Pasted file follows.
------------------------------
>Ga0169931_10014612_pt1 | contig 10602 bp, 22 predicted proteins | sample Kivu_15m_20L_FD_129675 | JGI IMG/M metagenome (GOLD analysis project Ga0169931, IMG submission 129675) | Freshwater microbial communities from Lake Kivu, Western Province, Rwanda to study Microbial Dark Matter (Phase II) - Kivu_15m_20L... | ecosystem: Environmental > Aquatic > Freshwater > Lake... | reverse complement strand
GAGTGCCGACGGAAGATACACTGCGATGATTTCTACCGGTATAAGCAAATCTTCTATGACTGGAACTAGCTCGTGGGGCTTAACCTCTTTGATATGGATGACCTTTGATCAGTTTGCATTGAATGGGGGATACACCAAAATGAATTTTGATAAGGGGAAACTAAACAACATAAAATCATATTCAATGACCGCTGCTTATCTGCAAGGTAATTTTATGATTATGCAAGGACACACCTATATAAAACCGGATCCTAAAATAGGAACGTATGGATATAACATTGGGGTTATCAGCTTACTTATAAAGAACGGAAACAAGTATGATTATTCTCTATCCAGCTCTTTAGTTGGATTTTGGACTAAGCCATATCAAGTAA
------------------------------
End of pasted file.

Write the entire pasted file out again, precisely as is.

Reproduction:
>Ga0169931_10014612_pt1 | contig 10602 bp, 22 predicted proteins | sample Kivu_15m_20L_FD_129675 | JGI IMG/M metagenome (GOLD analysis project Ga0169931, IMG submission 129675) | Freshwater microbial communities from Lake Kivu, Western Province, Rwanda to study Microbial Dark Matter (Phase II) - Kivu_15m_20L... | ecosystem: Environmental > Aquatic > Freshwater > Lake... | reverse complement strand
GAGTGCCGACGGAAGATACACTGCGATGATTTCTACCGGTATAAGCAAATCTTCTATGACTGGAACTAGCTCGTGGGGCTTAACCTCTTTGATATGGATGACCTTTGATCAGTTTGCATTGAATGGGGGATACACCAAAATGAATTTTGATAAGGGGAAACTAAACAACATAAAATCATATTCAATGACCGCTGCTTATCTGCAAGGTAATTTTATGATTATGCAAGGACACACCTATATAAAACCGGATCCTAAAATAGGAACGTATGGATATAACATTGGGGTTATCAGCTTACTTATAAAGAACGGAAACAAGTATGATTATTCTCTATCCAGCTCTTTAGTTGGATTTTGGACTAAGCCATATCAAGTAA